**Question**

**Introduction**

This
question, even though not the most difficult of its type, poses quite a
challenge to many students. Without the
curly brackets, the sequence is just an ordinary arithmetic progression (AP) or
arithmetic sequence. Once the curly
brackets are in, it messes up our mental

*schema*. We can no longer use the formulas for AP naïvely.
Actually,
we should never apply any mathematical formula blindly. Neither we should be stuck with a literal
interpretation of the symbols. We should
apply formulas according to their

*meaning*. For example, in the sum-of-an-AP formula
the

*n*represents the number of terms. But the*n*as used in the question has a different meaning. It means the set number. The best students are able to observe this, and hold the difference in meanings in their heads when they apply the formulas. This requires some mental effort. It is easy to make a careless mistake if you lose your focus or concentration. If you are not so confident of doing this mentally, and you want to play it safe, I would suggest that you use another set of symbols (say, capital letters) .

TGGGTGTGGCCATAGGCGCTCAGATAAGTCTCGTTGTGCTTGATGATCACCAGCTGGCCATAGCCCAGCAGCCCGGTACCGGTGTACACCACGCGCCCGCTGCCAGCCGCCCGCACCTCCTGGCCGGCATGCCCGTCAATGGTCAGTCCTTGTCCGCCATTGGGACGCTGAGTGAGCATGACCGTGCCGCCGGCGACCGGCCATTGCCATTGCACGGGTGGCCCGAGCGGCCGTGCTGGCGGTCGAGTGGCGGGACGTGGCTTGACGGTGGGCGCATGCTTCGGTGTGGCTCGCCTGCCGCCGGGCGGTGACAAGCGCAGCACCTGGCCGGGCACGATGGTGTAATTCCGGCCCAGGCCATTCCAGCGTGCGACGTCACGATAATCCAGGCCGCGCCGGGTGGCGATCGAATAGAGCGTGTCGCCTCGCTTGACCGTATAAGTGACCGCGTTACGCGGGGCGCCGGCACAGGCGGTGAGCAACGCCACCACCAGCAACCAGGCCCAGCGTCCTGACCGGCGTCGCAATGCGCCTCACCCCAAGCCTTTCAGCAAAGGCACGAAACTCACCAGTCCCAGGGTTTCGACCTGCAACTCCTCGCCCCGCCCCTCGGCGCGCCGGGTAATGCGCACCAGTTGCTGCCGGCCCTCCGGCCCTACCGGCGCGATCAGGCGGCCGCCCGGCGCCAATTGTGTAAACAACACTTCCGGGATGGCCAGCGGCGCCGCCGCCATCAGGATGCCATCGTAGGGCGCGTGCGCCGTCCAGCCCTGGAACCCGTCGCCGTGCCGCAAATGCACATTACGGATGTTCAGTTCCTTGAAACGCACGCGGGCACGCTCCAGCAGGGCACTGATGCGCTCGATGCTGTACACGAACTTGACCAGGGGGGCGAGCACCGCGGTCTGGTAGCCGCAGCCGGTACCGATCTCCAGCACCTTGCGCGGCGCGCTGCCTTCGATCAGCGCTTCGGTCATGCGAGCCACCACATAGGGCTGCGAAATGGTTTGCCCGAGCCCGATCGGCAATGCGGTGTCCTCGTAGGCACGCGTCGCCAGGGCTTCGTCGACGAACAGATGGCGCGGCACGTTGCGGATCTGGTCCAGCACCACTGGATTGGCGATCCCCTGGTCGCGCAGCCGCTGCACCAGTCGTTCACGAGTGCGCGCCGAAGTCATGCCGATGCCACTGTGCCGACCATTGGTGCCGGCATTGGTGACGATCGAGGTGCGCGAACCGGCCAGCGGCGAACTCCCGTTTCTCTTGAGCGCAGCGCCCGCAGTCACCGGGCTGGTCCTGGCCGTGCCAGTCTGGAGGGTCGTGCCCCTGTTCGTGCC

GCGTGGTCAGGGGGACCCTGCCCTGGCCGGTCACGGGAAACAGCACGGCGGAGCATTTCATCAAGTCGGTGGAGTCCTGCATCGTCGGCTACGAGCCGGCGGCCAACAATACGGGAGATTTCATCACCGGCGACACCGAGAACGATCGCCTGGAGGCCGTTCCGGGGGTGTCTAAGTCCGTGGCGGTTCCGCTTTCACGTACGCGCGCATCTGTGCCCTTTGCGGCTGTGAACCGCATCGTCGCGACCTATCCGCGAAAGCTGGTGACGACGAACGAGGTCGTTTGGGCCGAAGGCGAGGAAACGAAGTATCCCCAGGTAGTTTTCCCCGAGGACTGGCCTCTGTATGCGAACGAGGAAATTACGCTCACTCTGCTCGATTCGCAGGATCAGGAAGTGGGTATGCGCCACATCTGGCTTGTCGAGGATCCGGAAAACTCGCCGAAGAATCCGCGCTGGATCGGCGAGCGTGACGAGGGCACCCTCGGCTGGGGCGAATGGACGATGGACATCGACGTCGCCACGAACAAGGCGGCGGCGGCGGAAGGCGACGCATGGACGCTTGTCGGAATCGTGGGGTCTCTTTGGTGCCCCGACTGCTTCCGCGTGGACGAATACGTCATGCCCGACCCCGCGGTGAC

You can also use subscript notations like

*A*for the first member in set_{n}*n*.**Observations**

Before
trying to do anything. It is always good
to take a step back and make observations, and play with small numbers
first. Once you have observe the
patterns, you can plan your strategy to tackle the question.

**Solution**

**Remarks**

As you can
see, the actual presentation of the solution is actually quite short. But there is a lot of thinking behind
it. It is important to make
observations, even if some of them seem unnecessary for this question. This allows you to solve problems even more
challenging than this. For example, what
if the bare sequence did not start from
1 and has a common difference more
than 1?

{5}, {8,
11}, {14, 17, 20}, {23, 26, 29, 32}, ...

What if the bare sequence was a geometric
progression? Like this

{1}, {2, 4},
{8, 16, 32}, {64, 128, 256, 512}, ...

What if the bare sequence was an arithmetic progression,
but the number of terms in the sets follow a geometric progression? Like this

{3}, {5, 7}, {9, 11, 13, 15}, {17, 19, 21, 23, 25, 27, 29, 31}, ...

Happy figuring these out!

H04. Look for
pattern(s)

H09. Restate
the problem in another way

H11. Solve part
of the problem

H13* Use
Equation / write a Mathematical Sentence

**Suitable Levels**

* GCE ‘A’ Levels, H2 Mathematics

* International Baccalaureate Mathematics

* other syllabuses that involve arithmetic
and geometric progressions

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